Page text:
]. Plants will often continue to grow all through mild winters. A fast-growing plant, the stems trail along the ground or float in water and produce new roots at the leaf nodes, thus making the plant very easy to propagate vegetatively[
]. Unfortunately, virus diseases have become more common in cultivated plants and so most propagation is carried out by seed[
This is a diploid species. It has hybridised naturally in the wild with the triploid species N. Microphyllum to produce the sterile hybrid N. X sterilis which is also commonly cultivated as a salad crop[
The flowers are a rich source of pollen and so are very attractive to bees[
Leaves - raw or cooked[
]. Water cress is mainly used as a garnish or as an addition to salads, the flavour is strong with a characteristic hotness[
]. It has a reputation as a spring tonic, and this is its main season of use in the temperate zone, though it can be harvested for most of the year and can give 10 pickings annually[
]. Some caution is advised if gathering the plant from the wild, see the notes above on toxicity. The leaves are exceptionally rich in vitamins and minerals, especially iron[
]. A nutritional analysis is available[
The seed can be sprouted and eaten in salads[
]. A hot mustardy flavour[
The seed is ground into a powder and used as a mustard[
]. The pungency of mustard develops when cold water is added to the ground-up seed - an enzyme (myrosin) acts on a glycoside (sinigrin) to produce a sulphur compound. The reaction takes 10 - 15 minutes. Mixing with hot water or vinegar, or adding salt, inhibits the enzyme and produces a mild but bitter mustard[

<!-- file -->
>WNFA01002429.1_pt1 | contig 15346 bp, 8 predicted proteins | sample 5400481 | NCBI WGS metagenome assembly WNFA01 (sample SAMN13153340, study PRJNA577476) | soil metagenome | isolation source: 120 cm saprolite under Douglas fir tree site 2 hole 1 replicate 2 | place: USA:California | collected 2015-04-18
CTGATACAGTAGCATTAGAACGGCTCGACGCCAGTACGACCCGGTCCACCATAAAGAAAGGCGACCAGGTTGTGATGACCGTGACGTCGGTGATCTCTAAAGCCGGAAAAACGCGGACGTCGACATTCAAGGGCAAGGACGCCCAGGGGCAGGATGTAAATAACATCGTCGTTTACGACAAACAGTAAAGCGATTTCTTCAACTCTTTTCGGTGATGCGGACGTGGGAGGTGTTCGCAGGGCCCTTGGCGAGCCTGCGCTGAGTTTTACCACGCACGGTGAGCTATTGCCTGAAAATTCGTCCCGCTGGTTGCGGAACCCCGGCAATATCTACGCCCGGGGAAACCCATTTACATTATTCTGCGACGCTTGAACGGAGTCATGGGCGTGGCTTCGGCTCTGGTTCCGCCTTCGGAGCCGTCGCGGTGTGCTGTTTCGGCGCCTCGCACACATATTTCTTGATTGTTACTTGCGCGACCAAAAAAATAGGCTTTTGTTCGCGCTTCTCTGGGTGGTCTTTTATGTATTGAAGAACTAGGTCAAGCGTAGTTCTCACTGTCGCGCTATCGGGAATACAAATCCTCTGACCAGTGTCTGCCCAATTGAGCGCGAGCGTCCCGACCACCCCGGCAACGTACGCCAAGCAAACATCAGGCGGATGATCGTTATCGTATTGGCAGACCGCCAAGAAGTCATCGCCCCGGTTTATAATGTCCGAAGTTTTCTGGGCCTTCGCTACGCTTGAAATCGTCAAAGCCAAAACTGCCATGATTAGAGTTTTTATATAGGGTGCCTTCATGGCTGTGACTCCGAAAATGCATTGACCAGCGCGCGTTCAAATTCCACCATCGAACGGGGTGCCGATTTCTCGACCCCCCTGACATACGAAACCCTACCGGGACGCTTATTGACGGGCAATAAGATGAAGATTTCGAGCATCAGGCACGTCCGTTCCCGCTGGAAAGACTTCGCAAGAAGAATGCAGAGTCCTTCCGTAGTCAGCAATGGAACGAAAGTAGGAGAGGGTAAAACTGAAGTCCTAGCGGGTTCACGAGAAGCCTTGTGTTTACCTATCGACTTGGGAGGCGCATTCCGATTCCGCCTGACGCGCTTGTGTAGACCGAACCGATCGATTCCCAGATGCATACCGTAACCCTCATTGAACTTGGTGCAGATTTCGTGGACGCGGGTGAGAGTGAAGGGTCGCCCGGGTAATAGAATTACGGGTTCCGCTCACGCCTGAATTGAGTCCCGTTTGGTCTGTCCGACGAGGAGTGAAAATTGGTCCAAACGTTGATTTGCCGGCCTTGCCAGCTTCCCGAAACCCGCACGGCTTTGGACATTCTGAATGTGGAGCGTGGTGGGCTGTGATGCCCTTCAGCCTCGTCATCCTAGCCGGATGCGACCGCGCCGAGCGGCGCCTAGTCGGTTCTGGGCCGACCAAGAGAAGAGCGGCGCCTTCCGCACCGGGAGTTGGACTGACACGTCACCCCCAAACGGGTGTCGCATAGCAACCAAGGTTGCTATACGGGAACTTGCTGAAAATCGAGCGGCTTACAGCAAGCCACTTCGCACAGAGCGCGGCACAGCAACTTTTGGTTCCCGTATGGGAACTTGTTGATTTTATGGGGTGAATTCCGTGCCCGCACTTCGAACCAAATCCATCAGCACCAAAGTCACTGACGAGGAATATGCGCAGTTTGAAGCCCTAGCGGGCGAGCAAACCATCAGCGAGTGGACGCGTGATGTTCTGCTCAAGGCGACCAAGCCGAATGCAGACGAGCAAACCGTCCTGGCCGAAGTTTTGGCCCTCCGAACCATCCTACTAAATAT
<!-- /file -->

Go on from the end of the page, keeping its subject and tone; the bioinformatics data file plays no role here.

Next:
Watercress is very rich in vitamins and minerals, and has long been valued as a food and medicinal plant[
]. Considered a cleansing herb, its high content of vitamin C makes it a remedy that is particularly valuable for chronic illnesses[
The leaves are antiscorbutic, depurative, diuretic, expectorant, purgative, hypoglycaemic, odontalgic, stimulant and stomachic[
]. The plant has been used as a specific in the treatment of TB[
]. The freshly pressed juice has been used internally and externally in the treatment of chest and kidney complaints, chronic irritations and inflammations of the skin etc[
]. Applied externally, it has a long-standing reputation as an effective hair tonic, helping to promote the growth of thick hair[
]. A poultice of the leaves is said to be an effective treatment for healing glandular tumours or lymphatic swellings[
]. Some caution is advised, excessive use of the plant can lead to stomach upsets[
]. The leaves can be harvested almost throughout the year and are used fresh[
The juice of the plant is a nicotine solvent and is used as such on strong tobaccos[
Seed - sow in a pot emersed to half its depth in water. Germination should take place within a couple of weeks. Prick out seedlings into individual pots whilst they are still small and increase the depth of water gradually until they are submerged.
Cuttings can be taken at any time in the growing season. Virtually any part of the plant, including a single leaf, will form roots if detached from the parent plant[
]. Just put it in a container of water until the roots are well formed and then plant out in shallow water.